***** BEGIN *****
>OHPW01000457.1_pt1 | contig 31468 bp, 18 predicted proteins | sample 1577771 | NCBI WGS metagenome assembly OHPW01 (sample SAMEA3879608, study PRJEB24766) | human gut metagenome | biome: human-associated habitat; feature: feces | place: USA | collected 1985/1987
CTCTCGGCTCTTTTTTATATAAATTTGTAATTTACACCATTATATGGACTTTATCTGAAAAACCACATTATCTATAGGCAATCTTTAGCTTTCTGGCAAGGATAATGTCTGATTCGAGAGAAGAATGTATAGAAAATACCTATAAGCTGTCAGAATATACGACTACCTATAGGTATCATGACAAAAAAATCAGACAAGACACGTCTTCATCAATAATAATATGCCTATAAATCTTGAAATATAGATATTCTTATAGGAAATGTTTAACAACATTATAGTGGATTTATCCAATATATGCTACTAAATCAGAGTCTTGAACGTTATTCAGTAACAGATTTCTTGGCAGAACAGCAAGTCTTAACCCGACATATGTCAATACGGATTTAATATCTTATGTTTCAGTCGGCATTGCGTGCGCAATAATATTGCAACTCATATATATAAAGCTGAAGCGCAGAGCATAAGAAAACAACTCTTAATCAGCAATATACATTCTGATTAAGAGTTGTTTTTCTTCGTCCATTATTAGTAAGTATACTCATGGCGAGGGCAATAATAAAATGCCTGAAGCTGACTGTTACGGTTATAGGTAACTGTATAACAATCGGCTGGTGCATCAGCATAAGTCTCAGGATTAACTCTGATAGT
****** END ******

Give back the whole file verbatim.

>OHPW01000457.1_pt1 | contig 31468 bp, 18 predicted proteins | sample 1577771 | NCBI WGS metagenome assembly OHPW01 (sample SAMEA3879608, study PRJEB24766) | human gut metagenome | biome: human-associated habitat; feature: feces | place: USA | collected 1985/1987
CTCTCGGCTCTTTTTTATATAAATTTGTAATTTACACCATTATATGGACTTTATCTGAAAAACCACATTATCTATAGGCAATCTTTAGCTTTCTGGCAAGGATAATGTCTGATTCGAGAGAAGAATGTATAGAAAATACCTATAAGCTGTCAGAATATACGACTACCTATAGGTATCATGACAAAAAAATCAGACAAGACACGTCTTCATCAATAATAATATGCCTATAAATCTTGAAATATAGATATTCTTATAGGAAATGTTTAACAACATTATAGTGGATTTATCCAATATATGCTACTAAATCAGAGTCTTGAACGTTATTCAGTAACAGATTTCTTGGCAGAACAGCAAGTCTTAACCCGACATATGTCAATACGGATTTAATATCTTATGTTTCAGTCGGCATTGCGTGCGCAATAATATTGCAACTCATATATATAAAGCTGAAGCGCAGAGCATAAGAAAACAACTCTTAATCAGCAATATACATTCTGATTAAGAGTTGTTTTTCTTCGTCCATTATTAGTAAGTATACTCATGGCGAGGGCAATAATAAAATGCCTGAAGCTGACTGTTACGGTTATAGGTAACTGTATAACAATCGGCTGGTGCATCAGCATAAGTCTCAGGATTAACTCTGATAGT